Benny visited Japan, stopping in Osaka and falling in love with the city, before getting an English teaching gig, which shipped him off to the boonies in Kagoshima in 2002. Benny felt like his future was in Japan, but just not necessarily in the teaching field. A chance encounter in Hiroshima with a tattoo artist named Hiderow convinced him of that. “His studio was unlike anything I’d ever seen — it had a huge TV running anime and all these anime figurines,” Benny says, gesturing. “It totally went against stereotype.” The studio was a mix of traditional Japanese art and modern day manga and anime creations. Hiderow, who tragically passed away in his late 30s, was a pioneer and one of the first to meld traditional and otaku motifs. It was that chance meeting during which Benny decided what he wanted to do with his life. He wanted to be a tattoo artist.

Benny saved every yen he earned. The instant his teaching contract was up, he sold all his possessions and headed to Osaka, where he hoped to get an apprenticeship with the tattoo artist he had translated for while a college student. “I basically showed up and asked for them to allow me to apprentice,” says Benny, sitting in the studio at which he desperately wanted to apprentice. “And they said no.”

Benny came back every single day for about a week, until finally the boss called him into his office and said they’ll allow him to learn. Everyday Benny, who’s entirely self-taught, came into the studio and worked on his drawings and tried to pick up what he could. Everyday for four-and-a-half years without pay.

“Look, I’m a shokunin.”

“Look, I’m a shokunin,” Benny explains. “Shokunin” (職人) is a craftsmen — an artisan. In Japan, craft is, and always has been, highly valued. Whether that be making swords or even cutting hair, apprenticeships can last years, with little to no pay. Instead of salaries, the apprentices are paid in experience and skills — and if they make it through their often-grueling apprenticeship, they are paid in loyalty. The apprentices then become master craftsmen, and the cycle continues.

“It’s a bit like being thrown off the cliff and seeing if you’re able to climb back up,” says Benny. There’s a notion in Japan that if you give up on the third day, then you weren’t serious. If you give up in three months, then you’re heart wasn’t really in it. If you give up in three years, then you gave it a good shot, but it didn’t work out. If you make it through all that, then you’ve found your destiny.

Benny was gung-ho from the start. He was taking all of his chips and placing them on becoming a tattoo artist. With all the money he saved, he began having his full bodysuit tattoo inked, starting with an enormous orange koi on his ribs, tattooed by the Osaka artist he translated for in Minnesota. In Japan, when people do things right, they go all out. Benny was leaving permanent marks to reflect the field he had entered.

“Getting tattooed like this takes years off your life,” he says. “All that ink has to go somewhere, and it goes to your liver.” He adds that there, of course, are elderly tattoo masters, like Horiyoshi III — who no longer takes appointments, but recently did a peony on Benny’s knee. Benny wasn’t going into this half-assed. Though, he didn’t know how long the apprenticeship was going to last.

“I thought the apprenticeship was going to be a few months,” says Benny, as he looks at one of his dragon sleeves — which was completed only recently. Full body suits can cost over US$10,000. Benny was burning through his money, and without a steady salary, he ended up on the street, homeless for just over a year. He was sleeping on rooftops and next to air conditioners. And when he got lucky, Benny would squat in random buildings. While he’s sure that his employers knew that he was out on the street, Benny is quick not to lay blame.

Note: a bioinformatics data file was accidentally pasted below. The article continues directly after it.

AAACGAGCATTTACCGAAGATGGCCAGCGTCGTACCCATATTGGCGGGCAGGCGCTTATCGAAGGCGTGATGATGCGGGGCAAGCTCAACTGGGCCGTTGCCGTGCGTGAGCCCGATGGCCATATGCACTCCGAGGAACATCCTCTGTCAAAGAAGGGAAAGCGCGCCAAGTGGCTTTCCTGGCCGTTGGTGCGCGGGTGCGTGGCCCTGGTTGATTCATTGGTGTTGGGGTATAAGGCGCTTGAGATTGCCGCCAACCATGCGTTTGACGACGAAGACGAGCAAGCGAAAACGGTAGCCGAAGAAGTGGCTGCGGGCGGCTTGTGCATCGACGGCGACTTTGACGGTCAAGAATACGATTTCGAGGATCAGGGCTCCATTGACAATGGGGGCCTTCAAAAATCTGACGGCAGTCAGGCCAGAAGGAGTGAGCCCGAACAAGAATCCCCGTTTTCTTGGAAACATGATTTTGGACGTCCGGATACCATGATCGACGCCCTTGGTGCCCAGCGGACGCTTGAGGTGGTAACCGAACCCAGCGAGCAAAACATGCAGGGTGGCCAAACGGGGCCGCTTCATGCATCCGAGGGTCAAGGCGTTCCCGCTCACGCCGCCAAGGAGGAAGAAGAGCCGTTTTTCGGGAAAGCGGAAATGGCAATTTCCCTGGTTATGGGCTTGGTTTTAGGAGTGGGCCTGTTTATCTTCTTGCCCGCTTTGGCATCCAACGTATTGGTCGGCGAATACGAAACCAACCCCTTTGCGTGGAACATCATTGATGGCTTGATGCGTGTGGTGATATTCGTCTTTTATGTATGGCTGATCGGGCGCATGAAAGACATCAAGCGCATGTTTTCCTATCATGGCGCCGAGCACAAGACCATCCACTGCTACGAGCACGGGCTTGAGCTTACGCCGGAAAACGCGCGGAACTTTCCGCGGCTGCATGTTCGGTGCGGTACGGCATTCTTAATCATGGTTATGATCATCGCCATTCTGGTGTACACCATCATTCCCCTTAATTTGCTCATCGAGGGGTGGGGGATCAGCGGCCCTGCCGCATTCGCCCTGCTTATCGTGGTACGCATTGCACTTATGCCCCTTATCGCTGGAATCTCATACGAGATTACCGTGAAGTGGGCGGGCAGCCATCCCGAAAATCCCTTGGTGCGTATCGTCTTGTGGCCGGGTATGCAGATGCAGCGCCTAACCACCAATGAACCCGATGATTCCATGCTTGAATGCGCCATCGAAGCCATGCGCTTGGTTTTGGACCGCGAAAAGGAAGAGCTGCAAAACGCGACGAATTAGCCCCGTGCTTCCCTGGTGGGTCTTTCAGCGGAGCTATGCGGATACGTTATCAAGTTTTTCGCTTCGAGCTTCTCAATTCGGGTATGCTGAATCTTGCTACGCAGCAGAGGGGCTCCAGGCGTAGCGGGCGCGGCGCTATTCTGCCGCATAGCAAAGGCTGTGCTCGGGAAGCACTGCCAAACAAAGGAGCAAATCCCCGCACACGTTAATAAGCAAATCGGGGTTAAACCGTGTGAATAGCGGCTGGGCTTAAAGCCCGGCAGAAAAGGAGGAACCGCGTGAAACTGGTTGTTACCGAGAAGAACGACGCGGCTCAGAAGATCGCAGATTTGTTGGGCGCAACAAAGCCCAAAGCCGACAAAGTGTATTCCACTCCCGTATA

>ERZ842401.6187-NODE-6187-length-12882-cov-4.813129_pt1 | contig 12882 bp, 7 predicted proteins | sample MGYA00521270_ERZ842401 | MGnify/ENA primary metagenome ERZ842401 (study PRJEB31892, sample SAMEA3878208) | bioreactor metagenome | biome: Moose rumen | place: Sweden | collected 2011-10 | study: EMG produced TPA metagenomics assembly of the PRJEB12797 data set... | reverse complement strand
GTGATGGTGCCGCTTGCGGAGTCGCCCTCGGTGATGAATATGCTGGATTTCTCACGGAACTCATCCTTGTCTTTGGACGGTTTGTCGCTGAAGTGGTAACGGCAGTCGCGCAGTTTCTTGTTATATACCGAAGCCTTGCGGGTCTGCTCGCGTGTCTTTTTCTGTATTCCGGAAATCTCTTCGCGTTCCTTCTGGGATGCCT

“I’m the one who begged and begged for this apprenticeship,” he says. “I’m the one who didn’t have a place to stay anymore — it wasn’t their fault.” Other apprentices could always crash at their parents’ house, but Benny could not. He didn’t want any special treatment — and already felt like he was getting it.

“My Japanese isn’t 100 per cent perfect,” concedes Benny, who speaks and writes fluent Japanese. “There are things I don’t know — things my bosses and co-workers would let slide that they never would for others.” And when things started to get really rough, other tattoo artists would bring him food. One tattoo artist at the studio, Wataru, finally decided to take Benny on as his “deshi” (弟子) or “student”, working directly with him to help him become a tattoo artist. Benny’s skills were improving, and the other tattoo artists were helping him get a tattoo machine and ink to practice on himself — and willing friends. And after four-and-a-half gruelling years and over a hundred practice tattoos on folks for free, Benny was finally allowed to tattoo a customer.

“Boy, the first time you tattoo someone… for money,” he recalls; he was talking their money, and he wanted to be damn sure not to screw up and leave behind unacceptable work. And then there was the next customer, and the next customer and the next. Benny was finally a shokunin — a craftsman.

Across the yellow strip, in ornate, stylised script, it reads: “Keizoku wa chikara nari”.

On Benny’s desk, underneath his sketches, sits his messenger bag. Across the yellow strip, in ornate, stylised script, it reads: “Keizoku wa chikara nari” (継続は力なり). Literally, it means “continuation is power”, but it’s often translated as “Whatever doesn’t kill us, makes us stronger” or “Persistence pays off” — two English translations that Benny prefers.

Benny’s studio is spacious by Japanese standards, and he’s free to decorate it however he likes. In the reception, two paintings Benny did of Noh masks hang. On the magazine rack proudly displayed, there’s the current issue of Japan’s biggest tattoo mag, which has an interview the American-born tattoo artist. His studio has autographs of the celebrities he’s inked. Though, Benny seems more excited talking about the Ika Musume stickers and t-shirts he makes for Comic Market than bragging about who he’s inked — or just talking about the Japanese art of tattooing.

“I think I was right to put all my chips on this,” he says. “I’m not going to go be an insurance salesman or something.” Not now, not after taking a gamble and becoming a member of the shokunin class. Benny Her from Minnesota is a Japanese tattoo artist.